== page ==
Interest Rate Hedged ETFS Are a Good Bet – Dividend.com

Interest Rate Hedged ETFS Are a Good Bet – Dividend.com

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To put it bluntly, last year was brutal for fixed income investors. Thanks to the surge in inflation and the rise of benchmark rates, individual bonds and bond funds spent much of the year declining. And while the Fed has taken its foot off the gas, it is still poised to keep raising rates for the near term. All in all, that creates a difficult environment for fixed income investors. How can you get a high yield without sustaining losses?

The answer could be found in an institutional investor playbook: hedging away your risk.

Thanks to the ETF boom, there are now numerous funds that use derivatives to reduce a bond portfolio’s duration to essentially zero; thereby, eliminating much of the rising rate risk. For fixed income seekers, these ETFs could provide a huge boost to a portfolio’s yield while limiting losses.

Don’t forget to check our Fixed Income Channel to learn more about generating income in the current market conditions.

A Word About Duration

Bonds and interest rates are not the best of friends. In fact, they run away from each other and have an inverse relationship. When rates rise, bond prices fall. The reason is that newly issued bonds coming to market will have higher coupons based on the current benchmark rate. For those bonds already on the market, investors will reprice them accordingly to match the current rate of the newly issued bonds. So, if you own a 10-yr Treasury that yields 2% and a new 10-yr Treasury bond that now pays 4%, the price of your bond will fall enough to match the 4% yield.

There’s another factor that goes along with this inverse relationship. and it’s called a bond’s duration.

Duration is basically a measurement of a bond’s interest rate risk that also considers factors like a bond’s maturity, yield, coupon and call features. Duration can be used to figure out just how much a bond will fall when rates rise.

For example, if the Fed raises rates by 1%, a bond with a 5-year average duration would see its price drop by 5%. A 30-year bond would see a 30% price decline, which helps explain why the Bloomberg US Aggregate Bond Index lost nearly 13% last year – the worst return for bonds in over 250 years. The Fed went from essentially 0 to over 4.25% in such a short time.

Hedging Duration Away

For investors buying and holding a bond until it matures, rates and duration isn’t a big deal. After all, you’ll get your principal back when the bond matures. However, for the bulk of investors, duration is a problem. Most of us don’t buy individual bonds, we get our exposure through bond mutual funds, or ETFs. And because of their mandates, bond funds are constantly buying new bonds at these different rates. Therefore, they are locking in losses.

But there are some tools we can use to help reduce our duration risk and limit the potential problems with our bond portfolios. And one of them comes from an institutional investor’s tool box – using derivatives.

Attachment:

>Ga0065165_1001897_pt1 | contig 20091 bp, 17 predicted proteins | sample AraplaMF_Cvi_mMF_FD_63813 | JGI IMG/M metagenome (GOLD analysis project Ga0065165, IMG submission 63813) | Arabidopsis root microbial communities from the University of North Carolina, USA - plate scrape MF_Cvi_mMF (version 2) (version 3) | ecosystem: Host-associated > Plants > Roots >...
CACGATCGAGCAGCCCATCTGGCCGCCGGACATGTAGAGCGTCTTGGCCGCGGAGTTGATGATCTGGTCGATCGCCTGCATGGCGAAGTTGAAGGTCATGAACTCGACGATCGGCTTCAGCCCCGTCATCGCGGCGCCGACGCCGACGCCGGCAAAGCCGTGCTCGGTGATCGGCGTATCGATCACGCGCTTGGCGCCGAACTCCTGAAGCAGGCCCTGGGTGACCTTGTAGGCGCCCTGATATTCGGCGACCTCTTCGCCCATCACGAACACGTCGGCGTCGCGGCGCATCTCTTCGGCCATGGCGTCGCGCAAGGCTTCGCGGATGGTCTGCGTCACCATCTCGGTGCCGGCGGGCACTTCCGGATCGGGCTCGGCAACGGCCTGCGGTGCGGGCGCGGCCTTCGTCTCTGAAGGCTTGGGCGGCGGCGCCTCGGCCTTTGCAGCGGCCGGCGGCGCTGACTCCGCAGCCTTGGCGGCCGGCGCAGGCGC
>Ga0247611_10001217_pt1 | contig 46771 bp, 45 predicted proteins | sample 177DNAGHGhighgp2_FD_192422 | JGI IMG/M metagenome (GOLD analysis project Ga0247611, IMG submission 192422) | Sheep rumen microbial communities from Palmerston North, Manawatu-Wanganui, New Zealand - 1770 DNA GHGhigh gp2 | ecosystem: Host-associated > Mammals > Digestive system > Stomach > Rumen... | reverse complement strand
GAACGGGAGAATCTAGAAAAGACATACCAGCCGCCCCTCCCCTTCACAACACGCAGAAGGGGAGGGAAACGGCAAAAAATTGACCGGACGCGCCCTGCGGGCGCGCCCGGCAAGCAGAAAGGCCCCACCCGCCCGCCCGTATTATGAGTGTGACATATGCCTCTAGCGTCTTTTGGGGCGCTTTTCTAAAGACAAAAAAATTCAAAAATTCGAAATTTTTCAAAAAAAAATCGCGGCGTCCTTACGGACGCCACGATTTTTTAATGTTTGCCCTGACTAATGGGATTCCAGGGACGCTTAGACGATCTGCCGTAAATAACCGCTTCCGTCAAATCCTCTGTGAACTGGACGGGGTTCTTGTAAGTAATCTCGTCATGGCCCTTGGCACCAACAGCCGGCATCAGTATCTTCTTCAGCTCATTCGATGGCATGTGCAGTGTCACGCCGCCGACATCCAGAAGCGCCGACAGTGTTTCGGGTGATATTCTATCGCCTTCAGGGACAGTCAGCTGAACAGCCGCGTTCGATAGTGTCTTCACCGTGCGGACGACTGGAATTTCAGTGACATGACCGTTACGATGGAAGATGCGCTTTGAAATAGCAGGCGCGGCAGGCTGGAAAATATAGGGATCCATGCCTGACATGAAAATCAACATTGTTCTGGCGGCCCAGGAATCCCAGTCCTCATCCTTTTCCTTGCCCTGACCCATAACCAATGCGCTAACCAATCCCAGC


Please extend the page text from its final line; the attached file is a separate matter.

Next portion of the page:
Derivatives, swaps and other options can be used by investors to hedge away the risks in a variety of asset classes, including bonds. In the case of bonds, interest rate swaps can come handy as they trade one stream of future interest payments for another while so-called plain vanilla swaps allow an investor to pay out a fixed rate of interest and then receive floating payments based on interest rates. Likewise, derivatives that short Treasury bonds help produce profits when prices fall and rates rise.

Ultimately, all of these moves push the duration risk onto someone else and reduce the effects of rising rates on a bond portfolio.

ETFs to the Rescue

The problem is that all of this is very confusing and somewhat difficult to do for the average Joe. It takes a lot of knowledge to hedge a bond portfolio with swaps and options. But luckily, the ETF boom has created some easy-to-purchase options designed to hedge away duration risk.

These funds either buy derivatives to hedge away the risk or create a portfolio of long/short bonds to reduce losses, essentially doing the heavy lifting for you. And with many of them, they can reduce duration significantly while still maintaining a high yield. Interest risk is removed, while credit risk remains. And they do so, for lower expenses than you or I could do on our own.

And the proof is in the pudding. For example, the ProShares High Yield—Interest Rate Hedged ETF (HYHG), which owns junk bonds while hedging duration, only fell by 1.69% last year. The investment grade-focused iShares Interest Rate Hedged Corporate Bond ETF (LQDH) only dipped by 1.33%. That’s far better than its respective sector average last year. Better still, both offer compelling yields of 8.04% and 3.21%, respectively: in line with their sector averages.

Now, interest rate hedged ETFs aren’t a panacea. As rates fall, returns for the funds would be less than their non-hedged counterparts. But given the Fed’s continued stance and outlook about the pace of hikes still going up, they could make for a good bet.

And with funds available from many top ETF providers that cover most segments of the bond market, including the benchmark aggregate bond index, it pays to add some exposure to a hedged ETf for the current environment. It could save your portfolio from losses and still offer plenty of income.

Take a look at our recently launched Model Portfolios to see how you can rebalance your portfolio.

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